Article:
Medicare spending hits $702B in 2017, will top $1T in 2026

The Kaiser Family Foundation released an issue brief June 22 that projected total Medicare spending to top $1 trillion by 2026, up from a total of $702 billion last year, according to Congressional Budget Office and CMS data.

“Medicare, which serves nearly 60 million seniors and people with disabilities, accounted for 20 percent of national health spending in 2016, 29 percent of spending on retail sales of prescription drugs, 25 percent of spending on hospital care and 23 percent of spending on physician services,” according to the release.

The $702 billion figure for 2017 was a stark increase from 2007, when total spending hit $425. While overall spending for Medicare Parts A, B and D increased, Part A’s share of the total dropped from 47 percent in 2007 to 42 percent last year.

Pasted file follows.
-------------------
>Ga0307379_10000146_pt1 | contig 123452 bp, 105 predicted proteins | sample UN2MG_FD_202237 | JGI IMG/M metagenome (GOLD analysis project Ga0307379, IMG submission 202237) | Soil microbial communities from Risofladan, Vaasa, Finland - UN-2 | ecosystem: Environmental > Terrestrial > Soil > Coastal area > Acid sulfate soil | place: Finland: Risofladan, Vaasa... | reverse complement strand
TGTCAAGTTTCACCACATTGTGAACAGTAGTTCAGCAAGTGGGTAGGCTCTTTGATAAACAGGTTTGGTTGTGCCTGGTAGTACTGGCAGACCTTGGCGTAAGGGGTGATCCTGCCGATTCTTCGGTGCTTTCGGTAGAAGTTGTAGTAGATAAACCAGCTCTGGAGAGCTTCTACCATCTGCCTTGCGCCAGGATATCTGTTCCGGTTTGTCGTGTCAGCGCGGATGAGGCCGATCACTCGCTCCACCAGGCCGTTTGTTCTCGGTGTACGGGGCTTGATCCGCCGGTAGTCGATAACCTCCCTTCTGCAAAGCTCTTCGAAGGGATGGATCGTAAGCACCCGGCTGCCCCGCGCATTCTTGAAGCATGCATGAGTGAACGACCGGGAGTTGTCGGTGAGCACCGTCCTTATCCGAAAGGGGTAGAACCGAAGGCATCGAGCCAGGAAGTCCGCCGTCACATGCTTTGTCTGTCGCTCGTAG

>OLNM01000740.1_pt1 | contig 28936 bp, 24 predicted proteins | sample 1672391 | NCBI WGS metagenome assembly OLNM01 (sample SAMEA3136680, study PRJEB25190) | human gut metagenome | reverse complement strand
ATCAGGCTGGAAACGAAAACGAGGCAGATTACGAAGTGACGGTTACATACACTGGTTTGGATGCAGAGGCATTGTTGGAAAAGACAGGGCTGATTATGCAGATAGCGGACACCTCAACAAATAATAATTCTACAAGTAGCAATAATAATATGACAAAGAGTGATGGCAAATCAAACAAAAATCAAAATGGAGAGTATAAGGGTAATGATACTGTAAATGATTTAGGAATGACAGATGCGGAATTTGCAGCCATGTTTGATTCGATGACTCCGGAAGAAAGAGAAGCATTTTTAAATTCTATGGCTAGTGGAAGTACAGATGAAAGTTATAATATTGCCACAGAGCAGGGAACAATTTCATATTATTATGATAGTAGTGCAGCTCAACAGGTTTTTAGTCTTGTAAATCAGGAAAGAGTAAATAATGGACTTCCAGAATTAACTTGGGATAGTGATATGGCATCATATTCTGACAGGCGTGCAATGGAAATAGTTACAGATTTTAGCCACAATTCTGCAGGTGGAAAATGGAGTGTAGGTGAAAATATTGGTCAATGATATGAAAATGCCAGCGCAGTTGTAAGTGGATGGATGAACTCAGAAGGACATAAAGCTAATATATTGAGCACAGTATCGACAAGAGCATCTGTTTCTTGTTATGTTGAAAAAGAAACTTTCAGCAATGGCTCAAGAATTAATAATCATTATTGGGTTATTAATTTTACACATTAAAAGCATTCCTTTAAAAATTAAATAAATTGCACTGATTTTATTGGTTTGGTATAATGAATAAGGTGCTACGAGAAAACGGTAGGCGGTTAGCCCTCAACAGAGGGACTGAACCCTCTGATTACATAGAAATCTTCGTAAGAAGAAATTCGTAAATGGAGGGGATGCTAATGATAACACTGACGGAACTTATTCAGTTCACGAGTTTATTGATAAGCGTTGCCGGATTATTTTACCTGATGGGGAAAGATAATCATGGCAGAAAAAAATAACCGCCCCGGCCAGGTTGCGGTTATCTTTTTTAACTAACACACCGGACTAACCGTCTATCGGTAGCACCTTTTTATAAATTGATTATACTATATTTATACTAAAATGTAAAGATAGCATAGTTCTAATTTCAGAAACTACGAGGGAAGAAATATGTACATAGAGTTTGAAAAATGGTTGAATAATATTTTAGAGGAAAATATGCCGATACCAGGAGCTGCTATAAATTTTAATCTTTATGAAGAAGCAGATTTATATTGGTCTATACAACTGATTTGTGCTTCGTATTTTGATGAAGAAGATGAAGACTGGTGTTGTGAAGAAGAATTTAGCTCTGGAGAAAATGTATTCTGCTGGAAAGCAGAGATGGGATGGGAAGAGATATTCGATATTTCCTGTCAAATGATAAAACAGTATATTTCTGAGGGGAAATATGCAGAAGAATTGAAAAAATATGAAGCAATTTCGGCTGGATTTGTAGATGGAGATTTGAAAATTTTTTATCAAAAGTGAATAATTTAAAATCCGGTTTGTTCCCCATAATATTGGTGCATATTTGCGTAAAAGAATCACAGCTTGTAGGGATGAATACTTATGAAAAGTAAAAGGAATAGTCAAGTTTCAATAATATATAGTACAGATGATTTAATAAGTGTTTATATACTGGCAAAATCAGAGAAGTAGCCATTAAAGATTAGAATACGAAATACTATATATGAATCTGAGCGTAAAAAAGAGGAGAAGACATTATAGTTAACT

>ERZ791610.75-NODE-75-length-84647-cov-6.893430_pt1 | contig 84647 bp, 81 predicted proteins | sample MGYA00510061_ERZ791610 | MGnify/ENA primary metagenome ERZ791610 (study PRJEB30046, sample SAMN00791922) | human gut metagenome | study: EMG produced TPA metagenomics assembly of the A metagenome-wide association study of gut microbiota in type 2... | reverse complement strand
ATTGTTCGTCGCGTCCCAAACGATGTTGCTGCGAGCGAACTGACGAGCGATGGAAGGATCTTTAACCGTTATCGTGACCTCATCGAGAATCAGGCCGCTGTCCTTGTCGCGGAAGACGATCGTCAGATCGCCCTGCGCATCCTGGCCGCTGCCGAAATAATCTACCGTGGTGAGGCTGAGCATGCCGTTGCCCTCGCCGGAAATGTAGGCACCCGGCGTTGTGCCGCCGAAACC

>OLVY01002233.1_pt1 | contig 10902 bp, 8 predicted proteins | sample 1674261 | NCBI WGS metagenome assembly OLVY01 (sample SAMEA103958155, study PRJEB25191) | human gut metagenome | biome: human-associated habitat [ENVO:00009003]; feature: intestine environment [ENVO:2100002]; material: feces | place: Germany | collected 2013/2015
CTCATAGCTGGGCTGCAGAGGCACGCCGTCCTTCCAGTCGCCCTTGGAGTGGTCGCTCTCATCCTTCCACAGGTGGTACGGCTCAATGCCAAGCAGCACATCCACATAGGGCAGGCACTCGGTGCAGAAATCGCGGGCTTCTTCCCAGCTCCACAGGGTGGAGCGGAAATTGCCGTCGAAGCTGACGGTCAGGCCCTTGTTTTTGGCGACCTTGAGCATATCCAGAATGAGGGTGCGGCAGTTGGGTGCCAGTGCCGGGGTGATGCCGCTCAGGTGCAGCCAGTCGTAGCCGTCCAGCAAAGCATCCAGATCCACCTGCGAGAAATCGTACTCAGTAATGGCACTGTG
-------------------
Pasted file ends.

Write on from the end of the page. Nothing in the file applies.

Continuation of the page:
Other key findings include:

  • Medicare accounted for 15 percent of the federal budget in 2017, the same proportion as the defense budget.
  • Between 2010 and 2017, Medicare per capita spending grew more slowly (1.5 percent) than private insurance spending (3.8 percent).
  • Projected net spending is expected to hit $1.04 trillion in 2026 and $1.26 trillion in 2028.
  • Currently 3.1 percent of GDP, Medicare spending is projected to his 4.2 percent of GDP in 2028.

“Although Medicare spending is on a slower upward trajectory now than in past decades, total and per capita annual growth rates are trending higher than their historically low levels of the past few years,” the report states. “The aging of the population, growth in Medicare enrollment due to the baby boom generating reaching the age of eligibility and increases in per capita health care costs are leading to growth in overall Medicare spending. At the same time, recent legislative changes, including repeal of the ACA’s individual mandate and repealing [Independent Payment Advisory Board], have worsened the short-term outlook for the Medicare Part A trust fund and have led to projections of higher Medicare spending in the future.”